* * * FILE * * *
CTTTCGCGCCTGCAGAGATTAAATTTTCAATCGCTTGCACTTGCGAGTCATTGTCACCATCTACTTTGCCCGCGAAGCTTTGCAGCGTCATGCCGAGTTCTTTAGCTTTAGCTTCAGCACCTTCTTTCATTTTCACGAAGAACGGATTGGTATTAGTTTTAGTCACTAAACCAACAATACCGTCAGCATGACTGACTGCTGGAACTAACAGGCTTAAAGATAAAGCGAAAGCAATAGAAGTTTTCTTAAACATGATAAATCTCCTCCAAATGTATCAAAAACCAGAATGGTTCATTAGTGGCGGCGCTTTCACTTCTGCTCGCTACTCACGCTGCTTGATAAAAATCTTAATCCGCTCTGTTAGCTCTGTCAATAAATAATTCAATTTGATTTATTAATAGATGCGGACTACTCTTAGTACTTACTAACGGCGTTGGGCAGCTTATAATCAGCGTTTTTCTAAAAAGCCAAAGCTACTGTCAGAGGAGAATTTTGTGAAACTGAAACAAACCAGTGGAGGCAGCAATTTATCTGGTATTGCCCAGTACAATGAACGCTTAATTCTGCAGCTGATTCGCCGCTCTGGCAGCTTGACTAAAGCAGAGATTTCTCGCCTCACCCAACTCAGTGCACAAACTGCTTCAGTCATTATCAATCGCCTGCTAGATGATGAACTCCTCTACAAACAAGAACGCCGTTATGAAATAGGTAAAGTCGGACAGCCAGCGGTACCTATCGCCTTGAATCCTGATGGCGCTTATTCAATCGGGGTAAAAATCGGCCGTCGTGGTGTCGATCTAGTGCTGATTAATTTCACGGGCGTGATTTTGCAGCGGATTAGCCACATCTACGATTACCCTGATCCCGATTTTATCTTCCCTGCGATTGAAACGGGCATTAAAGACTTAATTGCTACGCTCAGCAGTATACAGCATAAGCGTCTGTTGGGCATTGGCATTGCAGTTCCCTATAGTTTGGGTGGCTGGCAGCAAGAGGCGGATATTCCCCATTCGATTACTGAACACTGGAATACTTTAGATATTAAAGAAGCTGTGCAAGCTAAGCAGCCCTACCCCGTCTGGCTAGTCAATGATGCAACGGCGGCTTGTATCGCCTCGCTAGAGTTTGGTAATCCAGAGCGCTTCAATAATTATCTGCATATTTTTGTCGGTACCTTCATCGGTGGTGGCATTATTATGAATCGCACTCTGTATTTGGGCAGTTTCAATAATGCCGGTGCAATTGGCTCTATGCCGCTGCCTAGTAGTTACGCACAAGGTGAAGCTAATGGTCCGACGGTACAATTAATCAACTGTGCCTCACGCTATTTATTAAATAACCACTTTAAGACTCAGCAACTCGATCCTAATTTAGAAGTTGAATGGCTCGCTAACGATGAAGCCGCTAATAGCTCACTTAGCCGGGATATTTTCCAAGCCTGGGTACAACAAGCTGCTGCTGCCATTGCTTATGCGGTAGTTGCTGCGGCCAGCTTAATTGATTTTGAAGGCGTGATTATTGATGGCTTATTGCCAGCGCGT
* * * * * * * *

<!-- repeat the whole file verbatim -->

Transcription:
CTTTCGCGCCTGCAGAGATTAAATTTTCAATCGCTTGCACTTGCGAGTCATTGTCACCATCTACTTTGCCCGCGAAGCTTTGCAGCGTCATGCCGAGTTCTTTAGCTTTAGCTTCAGCACCTTCTTTCATTTTCACGAAGAACGGATTGGTATTAGTTTTAGTCACTAAACCAACAATACCGTCAGCATGACTGACTGCTGGAACTAACAGGCTTAAAGATAAAGCGAAAGCAATAGAAGTTTTCTTAAACATGATAAATCTCCTCCAAATGTATCAAAAACCAGAATGGTTCATTAGTGGCGGCGCTTTCACTTCTGCTCGCTACTCACGCTGCTTGATAAAAATCTTAATCCGCTCTGTTAGCTCTGTCAATAAATAATTCAATTTGATTTATTAATAGATGCGGACTACTCTTAGTACTTACTAACGGCGTTGGGCAGCTTATAATCAGCGTTTTTCTAAAAAGCCAAAGCTACTGTCAGAGGAGAATTTTGTGAAACTGAAACAAACCAGTGGAGGCAGCAATTTATCTGGTATTGCCCAGTACAATGAACGCTTAATTCTGCAGCTGATTCGCCGCTCTGGCAGCTTGACTAAAGCAGAGATTTCTCGCCTCACCCAACTCAGTGCACAAACTGCTTCAGTCATTATCAATCGCCTGCTAGATGATGAACTCCTCTACAAACAAGAACGCCGTTATGAAATAGGTAAAGTCGGACAGCCAGCGGTACCTATCGCCTTGAATCCTGATGGCGCTTATTCAATCGGGGTAAAAATCGGCCGTCGTGGTGTCGATCTAGTGCTGATTAATTTCACGGGCGTGATTTTGCAGCGGATTAGCCACATCTACGATTACCCTGATCCCGATTTTATCTTCCCTGCGATTGAAACGGGCATTAAAGACTTAATTGCTACGCTCAGCAGTATACAGCATAAGCGTCTGTTGGGCATTGGCATTGCAGTTCCCTATAGTTTGGGTGGCTGGCAGCAAGAGGCGGATATTCCCCATTCGATTACTGAACACTGGAATACTTTAGATATTAAAGAAGCTGTGCAAGCTAAGCAGCCCTACCCCGTCTGGCTAGTCAATGATGCAACGGCGGCTTGTATCGCCTCGCTAGAGTTTGGTAATCCAGAGCGCTTCAATAATTATCTGCATATTTTTGTCGGTACCTTCATCGGTGGTGGCATTATTATGAATCGCACTCTGTATTTGGGCAGTTTCAATAATGCCGGTGCAATTGGCTCTATGCCGCTGCCTAGTAGTTACGCACAAGGTGAAGCTAATGGTCCGACGGTACAATTAATCAACTGTGCCTCACGCTATTTATTAAATAACCACTTTAAGACTCAGCAACTCGATCCTAATTTAGAAGTTGAATGGCTCGCTAACGATGAAGCCGCTAATAGCTCACTTAGCCGGGATATTTTCCAAGCCTGGGTACAACAAGCTGCTGCTGCCATTGCTTATGCGGTAGTTGCTGCGGCCAGCTTAATTGATTTTGAAGGCGTGATTATTGATGGCTTATTGCCAGCGCGT